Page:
Intel hasn’t had much luck with integrating its discrete modems into cellular phones, but it’s been more favorable to a notebook or tablet where there’s enough room for the M.2 WWAN card it plans for its own designs. It’s not clear which cellular WWAN chip will be used, however, as Intel said in November that its recently-announced XMM 7660 Cat-19 LTE chip wouldn’t ship in commercial devices until 2019.
Intel characterized connectivity as an important component of a modern PC, and said that its processors have already powered 30 shipping cellular-connected PCs. “In an increasingly connected, mobile world, it’s an expectation that our PCs should be always-connected and always-on,” Intel said in a statement.
AMD chases always-connected, too
Somewhere between Qualcomm and Intel lies AMD, a smaller company that lacks the resources to chase much beyond its core business of PC CPUs, GPUs, and sometimes server chips. Instead of pursuing its own modem, AMD tossed its hat into the ring with an announcement of a “technical partnership” between itself and Qualcomm to bring Qualcomm’s modems to its future mobile Ryzen platforms.
AMD doesn’t plan to integrate Qualcomm’s modems into its Ryzen SoCs, but operate them “alongside” its Ryzen chips, the company said. PCs using the mobile Ryzen chips —the Acer Swift 3, the HP Envy x360, and the Lenovo IdeaPad 720S, among others—are coming soon.
AMD already claims it can trounce Intel’s 8th-gen Core chips in terms of CPU and graphics performance. Supporting Qualcomm’s modems adds another advantage, said Kevin Lensing, corporate vice president and general manager of the Client Business Unit at AMD. “That high-performance processor needs a world-class connectivity solution to create the ultimate notebook,” Lensing said.
The carrier question: Data costs
All this just goes to show the lengths to which chipmakers, PC builders, and an operating-system vendor will go to add a new feature. But WWAN support also ropes in an industry that usually isn’t part of the conversation: wireless carriers.
The issue isn’t really about the carrier, but about the cost. A new, always-connected PC will most likely cost $399 or so for an Intel-powered solution, and a few hundred dollars more for a Snapdragon PC. Consumers have to wonder what they’ll end up paying in terms of additional cellular fees as well. Broadband companies like Comcast have tried to strike a balance, offering up access to thousands of Wi-Fi hotspots in return for opening your own, but they’re still not as omnipresent as a cellular connection.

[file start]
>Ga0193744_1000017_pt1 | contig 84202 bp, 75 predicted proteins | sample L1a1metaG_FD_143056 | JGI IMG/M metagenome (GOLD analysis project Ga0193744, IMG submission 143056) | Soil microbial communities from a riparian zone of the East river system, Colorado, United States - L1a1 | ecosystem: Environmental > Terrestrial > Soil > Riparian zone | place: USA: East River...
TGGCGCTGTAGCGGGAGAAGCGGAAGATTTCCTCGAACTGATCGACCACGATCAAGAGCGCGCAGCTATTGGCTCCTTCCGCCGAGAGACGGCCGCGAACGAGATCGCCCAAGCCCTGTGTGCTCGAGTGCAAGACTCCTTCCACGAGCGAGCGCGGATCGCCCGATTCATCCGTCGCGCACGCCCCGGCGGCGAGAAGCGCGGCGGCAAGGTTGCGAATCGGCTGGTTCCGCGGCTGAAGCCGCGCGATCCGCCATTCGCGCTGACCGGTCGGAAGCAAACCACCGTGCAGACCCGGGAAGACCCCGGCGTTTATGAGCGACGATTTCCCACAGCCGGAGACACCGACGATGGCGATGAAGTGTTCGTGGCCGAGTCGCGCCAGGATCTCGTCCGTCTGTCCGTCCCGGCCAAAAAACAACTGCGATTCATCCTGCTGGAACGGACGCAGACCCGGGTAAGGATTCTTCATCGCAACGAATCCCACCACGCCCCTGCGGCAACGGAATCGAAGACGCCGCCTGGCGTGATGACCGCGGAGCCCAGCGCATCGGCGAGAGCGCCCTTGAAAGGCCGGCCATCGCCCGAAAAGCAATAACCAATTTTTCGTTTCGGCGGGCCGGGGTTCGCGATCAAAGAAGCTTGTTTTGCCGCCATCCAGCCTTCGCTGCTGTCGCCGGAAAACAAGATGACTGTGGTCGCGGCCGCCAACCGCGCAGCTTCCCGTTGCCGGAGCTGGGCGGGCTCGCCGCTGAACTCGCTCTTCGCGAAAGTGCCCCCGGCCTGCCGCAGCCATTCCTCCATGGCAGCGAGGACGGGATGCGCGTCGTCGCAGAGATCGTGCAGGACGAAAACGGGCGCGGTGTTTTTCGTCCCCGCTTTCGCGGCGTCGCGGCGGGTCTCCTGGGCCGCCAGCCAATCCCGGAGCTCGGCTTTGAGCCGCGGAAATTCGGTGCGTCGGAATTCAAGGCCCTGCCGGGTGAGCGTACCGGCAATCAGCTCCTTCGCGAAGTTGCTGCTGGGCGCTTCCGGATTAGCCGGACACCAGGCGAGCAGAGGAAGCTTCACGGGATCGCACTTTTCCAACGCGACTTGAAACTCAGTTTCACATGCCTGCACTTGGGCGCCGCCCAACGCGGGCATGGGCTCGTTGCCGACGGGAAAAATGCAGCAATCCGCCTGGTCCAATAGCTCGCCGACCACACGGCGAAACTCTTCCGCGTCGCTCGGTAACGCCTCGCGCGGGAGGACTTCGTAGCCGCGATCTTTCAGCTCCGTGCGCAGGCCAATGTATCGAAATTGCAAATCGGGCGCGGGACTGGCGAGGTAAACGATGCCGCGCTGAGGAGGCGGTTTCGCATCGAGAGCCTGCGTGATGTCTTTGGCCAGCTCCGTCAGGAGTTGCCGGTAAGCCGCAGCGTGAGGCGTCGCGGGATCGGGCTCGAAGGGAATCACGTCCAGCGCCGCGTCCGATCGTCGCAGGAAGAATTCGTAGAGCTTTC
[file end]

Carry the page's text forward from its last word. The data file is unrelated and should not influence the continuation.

For now, however, the carriers’ plans mostly remain mired in the days where families would pack an additional iPad for a summer vacation, not as a daily driver. AT&T, Sprint, T-Mobile, and Verizon all have differing approaches.
Or at least, most do. Though Sprint’s chief operating officer of technology, Günther Ottendorfer, appeared at Qualcomm’s summit, the company declined to divulge exactly how Sprint plans to address this new emerging class of devices.
“The Always Connected PC unlocks an entirely new opportunity to meet our customers’ demand for anywhere, anytime access to unlimited data, “ a company spokeswoman said in an email. “Sprint is a launch partner for these products, and is working hand-in-hand with Qualcomm, Microsoft and participating PC manufacturers to ensure customers can have a great experience on the Sprint network for this entire line of products moving forward.”
Still, she added, the company has not announced rate plans or availability. “More to come on this,” she promised.
T-Mobile is a bit clearer. As the company explains in its plan summary, subscribers who sign up for its ONE unlimited service can add an unlimited data SIM for a tablet or PC for $20 per SIM per month. “The SIM for that data line could be used in a connected computer just as it would be used in a tablet,” a company representative said via email.
For its part, AT&T charges $30 per month for 3GB of DataConnect data, according to its plan configuration page, while Verizon charges $10 per month for a gigabyte of data. Whatever your carrier, all of these costs will obviously accumulate. If you subscribe to the AT&T plan, for example, you’ll have paid as much in wireless fees as the cost of the basic NovaGo tablet in 20 months.
All this means, of course, is that some consumers will happily go back to the the free Wi-Fi in coffee shops and airports to avoid paying extra monthly fees—and who knows what will happen now that net neutrality is in the process of being repealed. Even if you can budget in the cost of a connected-PC data plan, who’s to say what will happen in six months to a year?
We’ve seen a number of initiatives emerge from the PC market in an effort to kickstart sales: tablets, convertibles, mixed reality, e-sports. Always-connected PCs appear to be next in line. On paper, they offer a compelling proposition: great battery life plus a constant connection to your data. But the real world never operates as smoothly as planned, and the road looks like it will get bumpier as always-connected PCs move closer to shipping.
As PCWorld's senior editor, Mark focuses on Microsoft news and chip technology, among other beats. He has formerly written for PCMag, BYTE, Slashdot, eWEEK, and ReadWrite.